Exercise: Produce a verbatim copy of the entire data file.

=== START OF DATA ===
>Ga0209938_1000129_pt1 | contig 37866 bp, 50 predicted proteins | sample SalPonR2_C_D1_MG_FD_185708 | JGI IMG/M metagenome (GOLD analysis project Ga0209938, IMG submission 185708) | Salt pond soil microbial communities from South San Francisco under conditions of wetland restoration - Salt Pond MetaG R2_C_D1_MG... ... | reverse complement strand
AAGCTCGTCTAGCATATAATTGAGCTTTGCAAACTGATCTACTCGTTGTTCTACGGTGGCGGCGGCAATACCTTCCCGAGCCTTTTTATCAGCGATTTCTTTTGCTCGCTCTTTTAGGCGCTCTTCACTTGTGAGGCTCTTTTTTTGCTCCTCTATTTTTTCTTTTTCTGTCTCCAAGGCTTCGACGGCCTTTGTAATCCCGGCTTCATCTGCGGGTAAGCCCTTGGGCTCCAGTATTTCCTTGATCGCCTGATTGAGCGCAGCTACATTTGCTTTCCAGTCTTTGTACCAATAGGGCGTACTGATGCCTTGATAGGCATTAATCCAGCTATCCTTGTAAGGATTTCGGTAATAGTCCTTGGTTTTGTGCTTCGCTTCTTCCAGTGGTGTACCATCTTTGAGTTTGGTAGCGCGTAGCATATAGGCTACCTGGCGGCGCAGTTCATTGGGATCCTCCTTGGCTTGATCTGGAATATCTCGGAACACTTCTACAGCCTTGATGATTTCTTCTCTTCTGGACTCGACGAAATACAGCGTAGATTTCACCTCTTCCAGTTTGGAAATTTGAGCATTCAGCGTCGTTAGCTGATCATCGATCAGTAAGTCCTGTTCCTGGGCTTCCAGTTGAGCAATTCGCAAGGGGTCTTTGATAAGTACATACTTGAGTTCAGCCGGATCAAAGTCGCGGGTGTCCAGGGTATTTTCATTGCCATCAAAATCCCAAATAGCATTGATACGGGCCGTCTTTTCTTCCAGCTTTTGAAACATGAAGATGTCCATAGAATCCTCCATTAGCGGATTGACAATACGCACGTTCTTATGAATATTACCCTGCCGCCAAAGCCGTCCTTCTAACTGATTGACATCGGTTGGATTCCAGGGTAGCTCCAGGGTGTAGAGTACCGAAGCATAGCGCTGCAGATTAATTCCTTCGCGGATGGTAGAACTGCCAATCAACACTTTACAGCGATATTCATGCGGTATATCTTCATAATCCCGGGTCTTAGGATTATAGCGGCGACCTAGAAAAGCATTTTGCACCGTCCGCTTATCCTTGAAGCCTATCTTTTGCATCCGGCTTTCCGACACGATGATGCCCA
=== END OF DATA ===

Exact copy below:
>Ga0209938_1000129_pt1 | contig 37866 bp, 50 predicted proteins | sample SalPonR2_C_D1_MG_FD_185708 | JGI IMG/M metagenome (GOLD analysis project Ga0209938, IMG submission 185708) | Salt pond soil microbial communities from South San Francisco under conditions of wetland restoration - Salt Pond MetaG R2_C_D1_MG... ... | reverse complement strand
AAGCTCGTCTAGCATATAATTGAGCTTTGCAAACTGATCTACTCGTTGTTCTACGGTGGCGGCGGCAATACCTTCCCGAGCCTTTTTATCAGCGATTTCTTTTGCTCGCTCTTTTAGGCGCTCTTCACTTGTGAGGCTCTTTTTTTGCTCCTCTATTTTTTCTTTTTCTGTCTCCAAGGCTTCGACGGCCTTTGTAATCCCGGCTTCATCTGCGGGTAAGCCCTTGGGCTCCAGTATTTCCTTGATCGCCTGATTGAGCGCAGCTACATTTGCTTTCCAGTCTTTGTACCAATAGGGCGTACTGATGCCTTGATAGGCATTAATCCAGCTATCCTTGTAAGGATTTCGGTAATAGTCCTTGGTTTTGTGCTTCGCTTCTTCCAGTGGTGTACCATCTTTGAGTTTGGTAGCGCGTAGCATATAGGCTACCTGGCGGCGCAGTTCATTGGGATCCTCCTTGGCTTGATCTGGAATATCTCGGAACACTTCTACAGCCTTGATGATTTCTTCTCTTCTGGACTCGACGAAATACAGCGTAGATTTCACCTCTTCCAGTTTGGAAATTTGAGCATTCAGCGTCGTTAGCTGATCATCGATCAGTAAGTCCTGTTCCTGGGCTTCCAGTTGAGCAATTCGCAAGGGGTCTTTGATAAGTACATACTTGAGTTCAGCCGGATCAAAGTCGCGGGTGTCCAGGGTATTTTCATTGCCATCAAAATCCCAAATAGCATTGATACGGGCCGTCTTTTCTTCCAGCTTTTGAAACATGAAGATGTCCATAGAATCCTCCATTAGCGGATTGACAATACGCACGTTCTTATGAATATTACCCTGCCGCCAAAGCCGTCCTTCTAACTGATTGACATCGGTTGGATTCCAGGGTAGCTCCAGGGTGTAGAGTACCGAAGCATAGCGCTGCAGATTAATTCCTTCGCGGATGGTAGAACTGCCAATCAACACTTTACAGCGATATTCATGCGGTATATCTTCATAATCCCGGGTCTTAGGATTATAGCGGCGACCTAGAAAAGCATTTTGCACCGTCCGCTTATCCTTGAAGCCTATCTTTTGCATCCGGCTTTCCGACACGATGATGCCCA